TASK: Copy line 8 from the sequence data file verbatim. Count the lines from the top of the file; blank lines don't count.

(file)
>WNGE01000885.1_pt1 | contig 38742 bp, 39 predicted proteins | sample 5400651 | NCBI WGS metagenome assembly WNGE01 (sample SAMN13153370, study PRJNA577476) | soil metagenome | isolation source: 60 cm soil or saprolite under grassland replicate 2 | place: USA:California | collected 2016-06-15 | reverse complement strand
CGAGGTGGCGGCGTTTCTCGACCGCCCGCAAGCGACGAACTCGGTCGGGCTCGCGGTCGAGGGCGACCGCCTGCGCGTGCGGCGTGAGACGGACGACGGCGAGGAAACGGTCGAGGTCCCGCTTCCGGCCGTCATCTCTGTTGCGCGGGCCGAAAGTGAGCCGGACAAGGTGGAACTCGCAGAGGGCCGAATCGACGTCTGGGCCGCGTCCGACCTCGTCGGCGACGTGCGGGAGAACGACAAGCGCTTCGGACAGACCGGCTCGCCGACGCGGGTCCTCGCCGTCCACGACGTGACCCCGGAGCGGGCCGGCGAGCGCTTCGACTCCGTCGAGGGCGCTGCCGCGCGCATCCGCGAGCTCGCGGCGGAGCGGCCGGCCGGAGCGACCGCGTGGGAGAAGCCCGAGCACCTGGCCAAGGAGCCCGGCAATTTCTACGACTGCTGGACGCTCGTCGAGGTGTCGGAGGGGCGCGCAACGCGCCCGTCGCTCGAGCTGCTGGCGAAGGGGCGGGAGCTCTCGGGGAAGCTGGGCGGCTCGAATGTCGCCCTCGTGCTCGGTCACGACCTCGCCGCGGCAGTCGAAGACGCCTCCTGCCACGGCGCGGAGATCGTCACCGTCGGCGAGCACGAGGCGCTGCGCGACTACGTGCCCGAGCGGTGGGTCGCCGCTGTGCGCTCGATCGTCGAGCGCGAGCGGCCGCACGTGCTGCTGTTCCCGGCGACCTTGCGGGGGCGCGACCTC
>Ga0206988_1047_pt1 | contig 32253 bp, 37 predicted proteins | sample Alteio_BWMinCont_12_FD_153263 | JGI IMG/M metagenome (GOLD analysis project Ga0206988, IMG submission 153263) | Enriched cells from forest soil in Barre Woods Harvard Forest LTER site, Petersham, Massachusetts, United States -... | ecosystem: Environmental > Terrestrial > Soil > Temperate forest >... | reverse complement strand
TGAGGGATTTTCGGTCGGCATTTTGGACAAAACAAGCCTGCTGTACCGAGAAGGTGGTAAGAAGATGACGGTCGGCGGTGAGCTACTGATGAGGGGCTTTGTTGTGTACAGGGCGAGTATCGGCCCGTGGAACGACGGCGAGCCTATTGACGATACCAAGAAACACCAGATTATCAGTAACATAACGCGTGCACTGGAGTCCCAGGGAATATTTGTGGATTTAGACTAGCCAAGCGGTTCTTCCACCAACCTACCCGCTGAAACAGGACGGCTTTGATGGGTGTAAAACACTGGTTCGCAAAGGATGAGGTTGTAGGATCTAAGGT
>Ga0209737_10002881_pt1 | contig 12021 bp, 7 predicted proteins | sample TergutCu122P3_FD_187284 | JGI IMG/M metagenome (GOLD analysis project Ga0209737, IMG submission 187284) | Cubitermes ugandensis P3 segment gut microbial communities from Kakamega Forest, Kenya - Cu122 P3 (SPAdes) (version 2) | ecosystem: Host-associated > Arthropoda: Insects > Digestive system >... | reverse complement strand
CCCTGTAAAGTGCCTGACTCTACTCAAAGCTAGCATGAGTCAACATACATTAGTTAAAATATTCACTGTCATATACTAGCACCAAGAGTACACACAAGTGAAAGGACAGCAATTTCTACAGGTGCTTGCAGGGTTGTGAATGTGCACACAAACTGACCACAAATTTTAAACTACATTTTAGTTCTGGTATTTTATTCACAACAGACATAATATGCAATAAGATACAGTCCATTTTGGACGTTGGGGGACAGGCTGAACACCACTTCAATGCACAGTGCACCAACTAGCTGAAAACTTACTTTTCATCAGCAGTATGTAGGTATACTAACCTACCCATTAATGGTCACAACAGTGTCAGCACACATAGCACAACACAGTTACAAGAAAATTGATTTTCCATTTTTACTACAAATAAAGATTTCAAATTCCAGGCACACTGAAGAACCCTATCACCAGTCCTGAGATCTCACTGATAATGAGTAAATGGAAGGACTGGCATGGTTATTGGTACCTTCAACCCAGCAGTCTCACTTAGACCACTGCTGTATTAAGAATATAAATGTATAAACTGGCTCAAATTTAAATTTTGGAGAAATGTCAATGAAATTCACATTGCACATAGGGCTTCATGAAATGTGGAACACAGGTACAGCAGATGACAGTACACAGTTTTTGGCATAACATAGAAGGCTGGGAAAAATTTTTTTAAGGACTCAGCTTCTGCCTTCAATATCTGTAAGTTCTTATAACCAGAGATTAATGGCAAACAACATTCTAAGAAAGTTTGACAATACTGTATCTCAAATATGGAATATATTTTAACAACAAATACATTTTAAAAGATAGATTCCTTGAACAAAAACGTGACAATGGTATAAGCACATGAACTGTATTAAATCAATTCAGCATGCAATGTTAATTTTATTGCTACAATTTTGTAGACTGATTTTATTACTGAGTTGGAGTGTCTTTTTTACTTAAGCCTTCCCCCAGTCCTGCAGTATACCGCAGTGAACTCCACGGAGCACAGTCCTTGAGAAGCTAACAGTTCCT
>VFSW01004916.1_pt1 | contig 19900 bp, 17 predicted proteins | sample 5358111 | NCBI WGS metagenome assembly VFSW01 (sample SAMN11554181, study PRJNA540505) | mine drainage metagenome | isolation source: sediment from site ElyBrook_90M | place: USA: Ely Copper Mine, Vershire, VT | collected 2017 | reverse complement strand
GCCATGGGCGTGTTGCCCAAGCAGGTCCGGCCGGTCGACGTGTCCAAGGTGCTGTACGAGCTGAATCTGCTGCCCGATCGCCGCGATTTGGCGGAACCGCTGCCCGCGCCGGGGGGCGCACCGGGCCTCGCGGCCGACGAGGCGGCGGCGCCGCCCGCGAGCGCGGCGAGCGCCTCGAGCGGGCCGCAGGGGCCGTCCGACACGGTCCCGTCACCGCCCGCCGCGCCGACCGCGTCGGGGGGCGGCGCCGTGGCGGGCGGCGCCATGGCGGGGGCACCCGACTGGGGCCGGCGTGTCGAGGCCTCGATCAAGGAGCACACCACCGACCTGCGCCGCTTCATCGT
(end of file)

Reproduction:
GCCATGGGCGTGTTGCCCAAGCAGGTCCGGCCGGTCGACGTGTCCAAGGTGCTGTACGAGCTGAATCTGCTGCCCGATCGCCGCGATTTGGCGGAACCGCTGCCCGCGCCGGGGGGCGCACCGGGCCTCGCGGCCGACGAGGCGGCGGCGCCGCCCGCGAGCGCGGCGAGCGCCTCGAGCGGGCCGCAGGGGCCGTCCGACACGGTCCCGTCACCGCCCGCCGCGCCGACCGCGTCGGGGGGCGGCGCCGTGGCGGGCGGCGCCATGGCGGGGGCACCCGACTGGGGCCGGCGTGTCGAGGCCTCGATCAAGGAGCACACCACCGACCTGCGCCGCTTCATCGT